Debt-laden Greece has made progress in improving its finances, but the country must do more to fight tax evasion, the International Monetary Fund has said.
In a report, the IMF said Greece had made “exceptional” progress on reducing its budget deficit since 2010.
But the IMF, one of the lenders that backed a bailout of Greece, said the “notorious” problem of tax evasion was still a major issue.
Cutting the budget deficit and making its economy more competitive were key conditions of the 240bn-euro (£202bn) bailout from the European Union and the IMF.
“Progress on fiscal adjustment has been exceptional by any international comparison,” the IMF said in its report, which followed a visit by officials to the country.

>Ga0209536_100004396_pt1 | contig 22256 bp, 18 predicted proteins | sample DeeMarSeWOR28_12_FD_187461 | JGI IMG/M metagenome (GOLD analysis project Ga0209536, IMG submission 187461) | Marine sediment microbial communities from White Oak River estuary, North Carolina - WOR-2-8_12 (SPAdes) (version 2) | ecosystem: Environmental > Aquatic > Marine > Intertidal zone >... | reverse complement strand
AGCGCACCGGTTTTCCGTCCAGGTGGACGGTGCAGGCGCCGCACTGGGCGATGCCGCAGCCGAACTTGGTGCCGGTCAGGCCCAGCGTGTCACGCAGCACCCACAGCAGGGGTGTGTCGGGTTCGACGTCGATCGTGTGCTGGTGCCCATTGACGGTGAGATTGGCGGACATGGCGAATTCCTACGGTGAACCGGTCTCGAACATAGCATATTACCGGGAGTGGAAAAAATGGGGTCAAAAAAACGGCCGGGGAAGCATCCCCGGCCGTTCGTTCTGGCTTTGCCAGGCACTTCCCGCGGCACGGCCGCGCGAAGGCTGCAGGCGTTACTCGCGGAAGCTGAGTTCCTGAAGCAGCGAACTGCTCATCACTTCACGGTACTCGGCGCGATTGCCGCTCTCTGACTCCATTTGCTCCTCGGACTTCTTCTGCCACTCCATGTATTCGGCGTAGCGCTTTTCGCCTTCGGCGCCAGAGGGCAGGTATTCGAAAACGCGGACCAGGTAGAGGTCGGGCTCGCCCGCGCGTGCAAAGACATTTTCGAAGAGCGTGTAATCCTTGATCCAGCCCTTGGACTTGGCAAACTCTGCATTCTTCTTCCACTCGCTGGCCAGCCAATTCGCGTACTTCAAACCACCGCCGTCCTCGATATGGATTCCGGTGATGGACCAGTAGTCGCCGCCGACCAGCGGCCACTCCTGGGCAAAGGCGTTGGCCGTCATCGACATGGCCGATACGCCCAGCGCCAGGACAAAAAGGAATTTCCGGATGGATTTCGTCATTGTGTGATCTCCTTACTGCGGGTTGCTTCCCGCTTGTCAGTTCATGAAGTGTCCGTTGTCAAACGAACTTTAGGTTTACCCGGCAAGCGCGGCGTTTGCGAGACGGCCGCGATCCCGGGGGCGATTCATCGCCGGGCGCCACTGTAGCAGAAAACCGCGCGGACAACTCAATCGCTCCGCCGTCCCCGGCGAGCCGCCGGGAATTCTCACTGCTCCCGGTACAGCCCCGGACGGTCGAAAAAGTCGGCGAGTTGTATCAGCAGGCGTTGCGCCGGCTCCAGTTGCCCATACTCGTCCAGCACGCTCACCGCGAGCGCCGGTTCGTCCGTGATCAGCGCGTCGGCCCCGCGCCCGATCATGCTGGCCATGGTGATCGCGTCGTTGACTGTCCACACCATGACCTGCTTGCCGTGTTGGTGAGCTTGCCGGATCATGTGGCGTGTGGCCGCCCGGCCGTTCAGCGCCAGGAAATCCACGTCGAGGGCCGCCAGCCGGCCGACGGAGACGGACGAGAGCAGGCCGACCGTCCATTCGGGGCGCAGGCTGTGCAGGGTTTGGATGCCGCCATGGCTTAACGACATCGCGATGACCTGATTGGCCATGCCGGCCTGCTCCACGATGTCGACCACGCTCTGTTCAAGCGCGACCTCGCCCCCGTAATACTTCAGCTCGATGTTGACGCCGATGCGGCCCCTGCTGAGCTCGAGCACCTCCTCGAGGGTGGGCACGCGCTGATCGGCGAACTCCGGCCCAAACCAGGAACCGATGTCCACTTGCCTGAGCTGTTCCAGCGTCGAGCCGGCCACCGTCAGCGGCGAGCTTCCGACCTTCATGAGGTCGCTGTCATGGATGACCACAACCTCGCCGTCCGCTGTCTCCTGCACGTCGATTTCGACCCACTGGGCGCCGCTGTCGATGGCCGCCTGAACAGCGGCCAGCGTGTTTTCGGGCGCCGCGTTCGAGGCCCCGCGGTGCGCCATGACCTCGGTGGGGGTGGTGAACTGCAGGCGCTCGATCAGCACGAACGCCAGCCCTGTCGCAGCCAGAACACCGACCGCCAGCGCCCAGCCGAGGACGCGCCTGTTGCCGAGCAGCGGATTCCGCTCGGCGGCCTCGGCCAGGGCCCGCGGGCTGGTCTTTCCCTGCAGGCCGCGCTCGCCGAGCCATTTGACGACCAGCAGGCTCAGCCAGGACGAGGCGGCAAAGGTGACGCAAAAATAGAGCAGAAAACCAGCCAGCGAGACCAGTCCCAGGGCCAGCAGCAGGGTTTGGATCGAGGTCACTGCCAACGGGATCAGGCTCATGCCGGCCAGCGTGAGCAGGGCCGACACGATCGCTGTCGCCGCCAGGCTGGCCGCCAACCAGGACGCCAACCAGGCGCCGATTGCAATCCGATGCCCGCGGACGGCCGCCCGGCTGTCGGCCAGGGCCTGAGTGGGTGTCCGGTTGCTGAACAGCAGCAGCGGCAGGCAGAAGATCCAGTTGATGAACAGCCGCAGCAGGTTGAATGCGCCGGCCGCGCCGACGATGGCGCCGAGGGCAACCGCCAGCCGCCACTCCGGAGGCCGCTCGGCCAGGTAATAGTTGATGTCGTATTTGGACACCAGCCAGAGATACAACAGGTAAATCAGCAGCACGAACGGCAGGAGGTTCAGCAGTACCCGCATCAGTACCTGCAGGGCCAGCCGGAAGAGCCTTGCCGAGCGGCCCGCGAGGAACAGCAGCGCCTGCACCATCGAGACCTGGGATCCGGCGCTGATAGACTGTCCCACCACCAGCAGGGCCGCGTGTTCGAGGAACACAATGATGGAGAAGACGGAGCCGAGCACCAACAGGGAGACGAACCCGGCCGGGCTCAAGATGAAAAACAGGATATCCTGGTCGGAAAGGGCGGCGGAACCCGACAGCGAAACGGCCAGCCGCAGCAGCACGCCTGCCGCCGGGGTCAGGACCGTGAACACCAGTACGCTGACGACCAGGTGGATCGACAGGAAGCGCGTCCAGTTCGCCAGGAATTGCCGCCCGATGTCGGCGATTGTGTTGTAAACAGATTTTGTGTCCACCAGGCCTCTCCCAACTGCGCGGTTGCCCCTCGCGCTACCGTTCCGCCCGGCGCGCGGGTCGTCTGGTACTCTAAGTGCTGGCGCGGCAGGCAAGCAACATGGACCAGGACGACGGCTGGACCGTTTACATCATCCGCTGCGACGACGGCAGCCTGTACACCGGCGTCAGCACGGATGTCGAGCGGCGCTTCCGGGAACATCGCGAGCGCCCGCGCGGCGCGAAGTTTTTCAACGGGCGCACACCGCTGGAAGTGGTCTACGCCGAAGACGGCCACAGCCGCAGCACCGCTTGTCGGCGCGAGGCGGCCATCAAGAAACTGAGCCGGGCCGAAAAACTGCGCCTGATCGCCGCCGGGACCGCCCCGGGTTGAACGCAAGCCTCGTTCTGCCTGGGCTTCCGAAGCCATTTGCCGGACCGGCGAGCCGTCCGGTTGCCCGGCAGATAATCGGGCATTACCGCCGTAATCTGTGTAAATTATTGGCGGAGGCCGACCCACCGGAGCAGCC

“Greece has also made a significant dent in its competitiveness gap,” the report said.
But the IMF added that “insufficient” structural reforms have meant that deficit cutting has been achieved primarily through cutting jobs and salaries bringing “unequal distribution of the burden of adjustment”.
The IMF also said that “very little” had been done to tackle Greece’s “notorious tax evasion,” with the rich and self-employed “simply not paying their fair share” as austerity unfairly hits mostly public sector workers earning a salary or a pension.